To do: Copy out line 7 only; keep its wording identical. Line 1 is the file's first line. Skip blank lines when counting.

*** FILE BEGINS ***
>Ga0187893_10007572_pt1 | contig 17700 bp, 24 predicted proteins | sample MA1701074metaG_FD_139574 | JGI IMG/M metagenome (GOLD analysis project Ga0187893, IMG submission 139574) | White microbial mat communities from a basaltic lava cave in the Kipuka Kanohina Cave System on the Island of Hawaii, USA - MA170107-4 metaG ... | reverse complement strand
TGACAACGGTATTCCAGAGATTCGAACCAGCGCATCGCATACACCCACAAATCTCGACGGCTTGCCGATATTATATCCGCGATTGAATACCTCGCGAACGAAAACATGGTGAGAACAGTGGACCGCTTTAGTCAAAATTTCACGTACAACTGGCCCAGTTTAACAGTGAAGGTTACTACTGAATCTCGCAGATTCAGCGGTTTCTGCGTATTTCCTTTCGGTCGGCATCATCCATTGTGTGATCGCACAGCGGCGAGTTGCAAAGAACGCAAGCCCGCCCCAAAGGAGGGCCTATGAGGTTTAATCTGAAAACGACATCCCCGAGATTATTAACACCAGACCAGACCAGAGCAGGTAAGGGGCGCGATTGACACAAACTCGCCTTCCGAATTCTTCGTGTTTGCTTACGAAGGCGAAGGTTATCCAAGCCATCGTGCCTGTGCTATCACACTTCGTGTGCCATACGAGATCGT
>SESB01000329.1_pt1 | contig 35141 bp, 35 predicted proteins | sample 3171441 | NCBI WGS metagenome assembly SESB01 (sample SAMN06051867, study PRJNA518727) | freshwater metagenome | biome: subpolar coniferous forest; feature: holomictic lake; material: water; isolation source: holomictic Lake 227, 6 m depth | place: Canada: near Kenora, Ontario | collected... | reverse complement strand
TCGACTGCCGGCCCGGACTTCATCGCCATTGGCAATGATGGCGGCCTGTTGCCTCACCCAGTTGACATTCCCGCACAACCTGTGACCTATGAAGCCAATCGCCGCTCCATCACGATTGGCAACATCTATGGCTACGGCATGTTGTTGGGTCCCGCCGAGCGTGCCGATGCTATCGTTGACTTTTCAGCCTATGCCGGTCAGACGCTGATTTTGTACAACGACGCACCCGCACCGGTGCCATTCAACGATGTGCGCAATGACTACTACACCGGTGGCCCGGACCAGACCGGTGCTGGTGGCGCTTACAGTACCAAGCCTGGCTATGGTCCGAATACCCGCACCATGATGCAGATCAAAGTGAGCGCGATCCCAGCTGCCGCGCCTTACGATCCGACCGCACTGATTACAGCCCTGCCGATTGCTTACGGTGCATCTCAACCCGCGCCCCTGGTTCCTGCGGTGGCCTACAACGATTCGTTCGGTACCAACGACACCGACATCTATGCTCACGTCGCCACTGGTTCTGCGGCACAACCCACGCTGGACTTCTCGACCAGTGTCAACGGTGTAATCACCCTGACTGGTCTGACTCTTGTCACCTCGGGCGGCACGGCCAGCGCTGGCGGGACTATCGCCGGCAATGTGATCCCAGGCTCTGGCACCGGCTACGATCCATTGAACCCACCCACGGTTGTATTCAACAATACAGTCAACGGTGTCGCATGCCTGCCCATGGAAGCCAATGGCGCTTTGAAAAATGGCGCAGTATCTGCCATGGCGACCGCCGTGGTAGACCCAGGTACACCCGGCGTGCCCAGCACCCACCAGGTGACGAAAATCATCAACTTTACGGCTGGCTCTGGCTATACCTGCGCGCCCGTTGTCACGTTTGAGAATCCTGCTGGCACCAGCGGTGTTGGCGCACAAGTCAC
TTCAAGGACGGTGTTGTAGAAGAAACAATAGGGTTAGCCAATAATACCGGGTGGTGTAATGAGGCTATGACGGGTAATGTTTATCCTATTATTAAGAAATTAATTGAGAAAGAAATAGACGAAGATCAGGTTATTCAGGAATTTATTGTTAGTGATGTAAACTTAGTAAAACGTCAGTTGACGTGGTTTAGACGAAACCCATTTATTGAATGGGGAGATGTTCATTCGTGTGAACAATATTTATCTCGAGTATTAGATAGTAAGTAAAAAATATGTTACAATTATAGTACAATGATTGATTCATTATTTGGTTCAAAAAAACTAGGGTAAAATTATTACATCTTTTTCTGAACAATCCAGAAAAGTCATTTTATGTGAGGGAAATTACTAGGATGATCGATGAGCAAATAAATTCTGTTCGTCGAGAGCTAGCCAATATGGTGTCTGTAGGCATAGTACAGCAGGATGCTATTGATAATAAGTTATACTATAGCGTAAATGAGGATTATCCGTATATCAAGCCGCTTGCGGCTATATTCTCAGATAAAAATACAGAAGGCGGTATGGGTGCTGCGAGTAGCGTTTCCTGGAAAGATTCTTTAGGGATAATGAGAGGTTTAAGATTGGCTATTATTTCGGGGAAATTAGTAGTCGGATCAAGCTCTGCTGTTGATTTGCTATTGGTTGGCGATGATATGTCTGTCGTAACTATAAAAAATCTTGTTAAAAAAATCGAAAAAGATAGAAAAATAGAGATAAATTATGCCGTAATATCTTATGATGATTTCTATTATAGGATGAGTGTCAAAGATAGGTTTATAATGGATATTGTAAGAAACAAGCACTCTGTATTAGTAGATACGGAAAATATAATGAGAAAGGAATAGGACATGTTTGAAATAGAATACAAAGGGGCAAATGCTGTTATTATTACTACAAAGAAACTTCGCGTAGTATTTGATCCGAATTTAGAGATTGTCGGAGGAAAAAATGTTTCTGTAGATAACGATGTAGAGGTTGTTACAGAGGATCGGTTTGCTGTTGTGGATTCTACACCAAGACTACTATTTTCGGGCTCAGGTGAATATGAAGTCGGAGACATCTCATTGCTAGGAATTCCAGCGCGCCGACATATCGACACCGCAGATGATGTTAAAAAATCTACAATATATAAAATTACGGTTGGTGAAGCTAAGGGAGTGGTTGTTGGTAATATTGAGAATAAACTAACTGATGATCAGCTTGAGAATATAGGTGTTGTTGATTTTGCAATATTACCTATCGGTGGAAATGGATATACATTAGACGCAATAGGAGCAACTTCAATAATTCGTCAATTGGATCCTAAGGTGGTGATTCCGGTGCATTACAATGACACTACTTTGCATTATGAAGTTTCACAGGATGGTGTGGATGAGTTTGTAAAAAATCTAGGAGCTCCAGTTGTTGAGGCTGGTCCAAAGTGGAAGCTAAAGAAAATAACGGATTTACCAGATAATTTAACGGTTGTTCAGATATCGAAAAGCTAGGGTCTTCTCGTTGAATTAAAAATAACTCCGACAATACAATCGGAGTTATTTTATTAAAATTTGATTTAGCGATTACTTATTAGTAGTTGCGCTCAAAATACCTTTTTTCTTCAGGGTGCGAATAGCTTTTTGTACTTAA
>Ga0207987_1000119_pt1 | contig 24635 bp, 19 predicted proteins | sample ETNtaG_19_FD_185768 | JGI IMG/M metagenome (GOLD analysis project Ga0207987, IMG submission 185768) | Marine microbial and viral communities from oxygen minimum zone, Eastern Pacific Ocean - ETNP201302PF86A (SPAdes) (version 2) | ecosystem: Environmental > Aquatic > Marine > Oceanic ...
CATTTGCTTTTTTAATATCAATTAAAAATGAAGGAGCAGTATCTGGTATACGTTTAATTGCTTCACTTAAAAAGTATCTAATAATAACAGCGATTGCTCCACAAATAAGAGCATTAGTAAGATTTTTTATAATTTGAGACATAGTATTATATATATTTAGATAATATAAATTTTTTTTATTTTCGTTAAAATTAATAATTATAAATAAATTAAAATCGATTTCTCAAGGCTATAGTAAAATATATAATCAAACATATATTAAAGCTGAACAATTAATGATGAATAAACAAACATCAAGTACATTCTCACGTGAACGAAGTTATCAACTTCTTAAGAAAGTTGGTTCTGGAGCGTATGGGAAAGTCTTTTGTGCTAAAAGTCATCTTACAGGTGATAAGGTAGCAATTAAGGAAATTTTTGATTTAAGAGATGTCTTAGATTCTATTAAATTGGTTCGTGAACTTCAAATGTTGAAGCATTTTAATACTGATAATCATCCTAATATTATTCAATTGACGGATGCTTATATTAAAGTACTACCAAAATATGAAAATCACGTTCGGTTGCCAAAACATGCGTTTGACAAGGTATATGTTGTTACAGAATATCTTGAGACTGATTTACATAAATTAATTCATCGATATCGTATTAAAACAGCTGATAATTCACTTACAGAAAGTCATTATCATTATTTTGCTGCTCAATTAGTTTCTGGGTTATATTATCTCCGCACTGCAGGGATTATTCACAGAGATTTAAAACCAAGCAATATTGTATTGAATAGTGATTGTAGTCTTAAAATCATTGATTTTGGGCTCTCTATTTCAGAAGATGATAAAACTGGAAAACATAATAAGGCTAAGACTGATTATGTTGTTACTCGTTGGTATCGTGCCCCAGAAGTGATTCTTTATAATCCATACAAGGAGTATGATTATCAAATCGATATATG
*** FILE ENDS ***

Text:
CATTTGCTTTTTTAATATCAATTAAAAATGAAGGAGCAGTATCTGGTATACGTTTAATTGCTTCACTTAAAAAGTATCTAATAATAACAGCGATTGCTCCACAAATAAGAGCATTAGTAAGATTTTTTATAATTTGAGACATAGTATTATATATATTTAGATAATATAAATTTTTTTTATTTTCGTTAAAATTAATAATTATAAATAAATTAAAATCGATTTCTCAAGGCTATAGTAAAATATATAATCAAACATATATTAAAGCTGAACAATTAATGATGAATAAACAAACATCAAGTACATTCTCACGTGAACGAAGTTATCAACTTCTTAAGAAAGTTGGTTCTGGAGCGTATGGGAAAGTCTTTTGTGCTAAAAGTCATCTTACAGGTGATAAGGTAGCAATTAAGGAAATTTTTGATTTAAGAGATGTCTTAGATTCTATTAAATTGGTTCGTGAACTTCAAATGTTGAAGCATTTTAATACTGATAATCATCCTAATATTATTCAATTGACGGATGCTTATATTAAAGTACTACCAAAATATGAAAATCACGTTCGGTTGCCAAAACATGCGTTTGACAAGGTATATGTTGTTACAGAATATCTTGAGACTGATTTACATAAATTAATTCATCGATATCGTATTAAAACAGCTGATAATTCACTTACAGAAAGTCATTATCATTATTTTGCTGCTCAATTAGTTTCTGGGTTATATTATCTCCGCACTGCAGGGATTATTCACAGAGATTTAAAACCAAGCAATATTGTATTGAATAGTGATTGTAGTCTTAAAATCATTGATTTTGGGCTCTCTATTTCAGAAGATGATAAAACTGGAAAACATAATAAGGCTAAGACTGATTATGTTGTTACTCGTTGGTATCGTGCCCCAGAAGTGATTCTTTATAATCCATACAAGGAGTATGATTATCAAATCGATATATG